Maturation

The term maturation refers to the orderly and sequential developmental changes which occur thin the nervous system and other bodily structures controlled by our genes. The principle of readiness states that unless the necessary bodily structures are sufficiently mature, then no amount of practice will produce the particular behaviour.

Role of heredity
The age old debate Nature vs. Nurture. Are we the way we are because of how we are raised or are the actions and choices we make in life already hard-wired into our DNA when we are born? It is hard to be able to choose just one answer and go with it 100%. Scientist have been performing experiment...

Sensation and perception
In, sensation and perception are stages of processing of the senses in human and animal systems, such as vision, auditory, vestibular, and pain senses. Included in this topic is the study of illusions such as motion aftereffect, color constancy, auditory illusions, and depth perception.
Sensation is the function of the low-level biochemical and neurological events that begin with the impinging of a stimulus upon the receptor cells of a sensory organ. It is the detection of the elementary properties of a stimulus.
Perception is the mental process or state that is reflected in statements like "I see a uniformly blue wall", representing awareness or understanding of the real-world cause of the sensory input. The goal of sensation is detection; the goal of perception is to create useful information of the surroundings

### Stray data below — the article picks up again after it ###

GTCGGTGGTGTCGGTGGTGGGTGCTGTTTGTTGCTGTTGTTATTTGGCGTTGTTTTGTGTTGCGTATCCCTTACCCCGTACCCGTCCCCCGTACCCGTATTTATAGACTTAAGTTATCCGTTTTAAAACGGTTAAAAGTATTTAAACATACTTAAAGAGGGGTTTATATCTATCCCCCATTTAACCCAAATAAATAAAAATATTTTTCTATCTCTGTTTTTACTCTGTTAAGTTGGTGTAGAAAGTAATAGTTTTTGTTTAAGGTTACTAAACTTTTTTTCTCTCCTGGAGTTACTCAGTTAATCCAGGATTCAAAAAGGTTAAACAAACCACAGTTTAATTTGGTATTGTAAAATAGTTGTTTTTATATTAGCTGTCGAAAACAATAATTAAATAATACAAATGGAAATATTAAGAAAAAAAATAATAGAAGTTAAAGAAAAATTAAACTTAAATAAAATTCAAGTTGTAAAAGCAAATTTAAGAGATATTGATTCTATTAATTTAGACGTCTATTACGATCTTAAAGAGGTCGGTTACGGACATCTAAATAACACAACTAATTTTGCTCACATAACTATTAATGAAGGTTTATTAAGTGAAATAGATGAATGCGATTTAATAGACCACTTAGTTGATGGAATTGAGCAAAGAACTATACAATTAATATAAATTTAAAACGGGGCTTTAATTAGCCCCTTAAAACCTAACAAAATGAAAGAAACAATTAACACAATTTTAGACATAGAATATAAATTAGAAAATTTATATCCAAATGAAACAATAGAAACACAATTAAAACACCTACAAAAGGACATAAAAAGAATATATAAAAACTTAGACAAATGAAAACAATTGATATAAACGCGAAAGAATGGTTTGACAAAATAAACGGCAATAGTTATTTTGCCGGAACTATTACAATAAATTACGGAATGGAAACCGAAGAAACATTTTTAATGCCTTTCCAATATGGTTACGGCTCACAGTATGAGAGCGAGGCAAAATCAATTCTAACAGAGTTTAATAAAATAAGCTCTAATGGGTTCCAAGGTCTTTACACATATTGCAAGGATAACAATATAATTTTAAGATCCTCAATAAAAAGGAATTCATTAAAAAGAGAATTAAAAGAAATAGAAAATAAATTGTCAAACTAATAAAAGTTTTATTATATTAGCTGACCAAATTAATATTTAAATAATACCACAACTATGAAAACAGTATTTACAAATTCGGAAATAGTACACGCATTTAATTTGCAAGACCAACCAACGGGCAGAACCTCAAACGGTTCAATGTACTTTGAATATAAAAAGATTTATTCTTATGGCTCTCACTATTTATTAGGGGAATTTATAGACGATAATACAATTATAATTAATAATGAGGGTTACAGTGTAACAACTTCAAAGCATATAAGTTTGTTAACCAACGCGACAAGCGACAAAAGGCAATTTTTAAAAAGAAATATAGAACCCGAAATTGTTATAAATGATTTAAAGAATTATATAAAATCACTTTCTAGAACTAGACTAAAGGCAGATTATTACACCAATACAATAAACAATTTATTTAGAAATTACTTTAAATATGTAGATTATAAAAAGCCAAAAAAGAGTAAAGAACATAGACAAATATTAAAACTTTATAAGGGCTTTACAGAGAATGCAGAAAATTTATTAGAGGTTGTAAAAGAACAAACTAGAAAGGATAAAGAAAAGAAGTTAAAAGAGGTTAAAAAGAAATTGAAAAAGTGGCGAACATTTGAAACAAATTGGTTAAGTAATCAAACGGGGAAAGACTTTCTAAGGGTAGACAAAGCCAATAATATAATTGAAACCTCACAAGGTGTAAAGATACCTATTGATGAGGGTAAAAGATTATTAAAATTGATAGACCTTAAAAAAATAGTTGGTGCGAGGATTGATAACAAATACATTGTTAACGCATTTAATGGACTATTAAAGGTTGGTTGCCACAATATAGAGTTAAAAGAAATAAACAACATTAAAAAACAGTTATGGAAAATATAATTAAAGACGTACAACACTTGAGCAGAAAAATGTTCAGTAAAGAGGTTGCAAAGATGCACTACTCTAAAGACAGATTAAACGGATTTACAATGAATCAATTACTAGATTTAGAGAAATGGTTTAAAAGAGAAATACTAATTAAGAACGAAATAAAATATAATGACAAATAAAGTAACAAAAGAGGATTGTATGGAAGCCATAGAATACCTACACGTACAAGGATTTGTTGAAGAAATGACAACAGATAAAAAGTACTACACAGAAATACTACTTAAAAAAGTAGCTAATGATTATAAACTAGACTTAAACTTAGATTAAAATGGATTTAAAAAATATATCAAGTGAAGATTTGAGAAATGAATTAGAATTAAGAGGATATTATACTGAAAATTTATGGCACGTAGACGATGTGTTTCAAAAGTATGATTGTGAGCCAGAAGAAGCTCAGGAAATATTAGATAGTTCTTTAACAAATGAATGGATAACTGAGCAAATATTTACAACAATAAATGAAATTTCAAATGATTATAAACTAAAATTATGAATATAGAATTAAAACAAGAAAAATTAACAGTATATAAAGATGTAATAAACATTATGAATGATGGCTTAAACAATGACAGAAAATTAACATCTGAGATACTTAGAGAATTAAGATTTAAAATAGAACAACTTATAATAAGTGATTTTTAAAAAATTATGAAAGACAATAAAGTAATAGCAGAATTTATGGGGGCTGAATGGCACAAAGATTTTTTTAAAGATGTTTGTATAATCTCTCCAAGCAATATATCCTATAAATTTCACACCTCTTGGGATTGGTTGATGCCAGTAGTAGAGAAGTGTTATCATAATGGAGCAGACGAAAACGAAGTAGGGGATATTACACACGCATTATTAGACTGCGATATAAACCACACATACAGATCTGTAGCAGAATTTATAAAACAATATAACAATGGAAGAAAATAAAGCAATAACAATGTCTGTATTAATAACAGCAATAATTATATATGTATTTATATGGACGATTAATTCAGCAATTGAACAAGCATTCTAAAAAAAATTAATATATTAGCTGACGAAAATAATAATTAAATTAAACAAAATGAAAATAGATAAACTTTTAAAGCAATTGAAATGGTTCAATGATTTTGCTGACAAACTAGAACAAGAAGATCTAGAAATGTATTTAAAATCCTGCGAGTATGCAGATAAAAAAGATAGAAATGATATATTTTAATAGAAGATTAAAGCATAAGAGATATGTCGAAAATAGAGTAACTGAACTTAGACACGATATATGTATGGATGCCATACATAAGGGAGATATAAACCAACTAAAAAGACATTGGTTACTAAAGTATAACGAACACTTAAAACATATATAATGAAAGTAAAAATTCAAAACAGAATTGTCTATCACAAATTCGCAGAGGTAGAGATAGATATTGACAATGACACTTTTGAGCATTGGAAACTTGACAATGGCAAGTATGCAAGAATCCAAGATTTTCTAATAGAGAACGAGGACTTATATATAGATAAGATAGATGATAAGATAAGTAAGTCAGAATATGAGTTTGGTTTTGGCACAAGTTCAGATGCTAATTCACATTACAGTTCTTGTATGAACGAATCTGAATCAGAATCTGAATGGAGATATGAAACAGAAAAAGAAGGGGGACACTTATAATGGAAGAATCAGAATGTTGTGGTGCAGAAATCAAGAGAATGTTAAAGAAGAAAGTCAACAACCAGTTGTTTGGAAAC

In other words, sensations are the first stages in the functioning of senses to represent stimuli from the environment, and perception is a higher brain function about interpreting events and objects in the world. Stimuli from the environment are transformed into neural signals which are then interpreted by the brain through a process called transduction. Transduction can be likened to a bridge connecting sensation to perception.
Gestalt theorists believe that with the two together a person experiences a personal reality that is other than the sum of the parts.

Median is the 'middle value' in your list. When the totals of the list are odd, the median is the middle entry in the list after sorting the list into increasing order. When the totals of the list are even, the median is equal to the sum of the two middle (after sorting the list into increasing order) numbers divided by two. Thus, remember to line up your values, the middle number is the median! Be sure to remember the odd and even rule.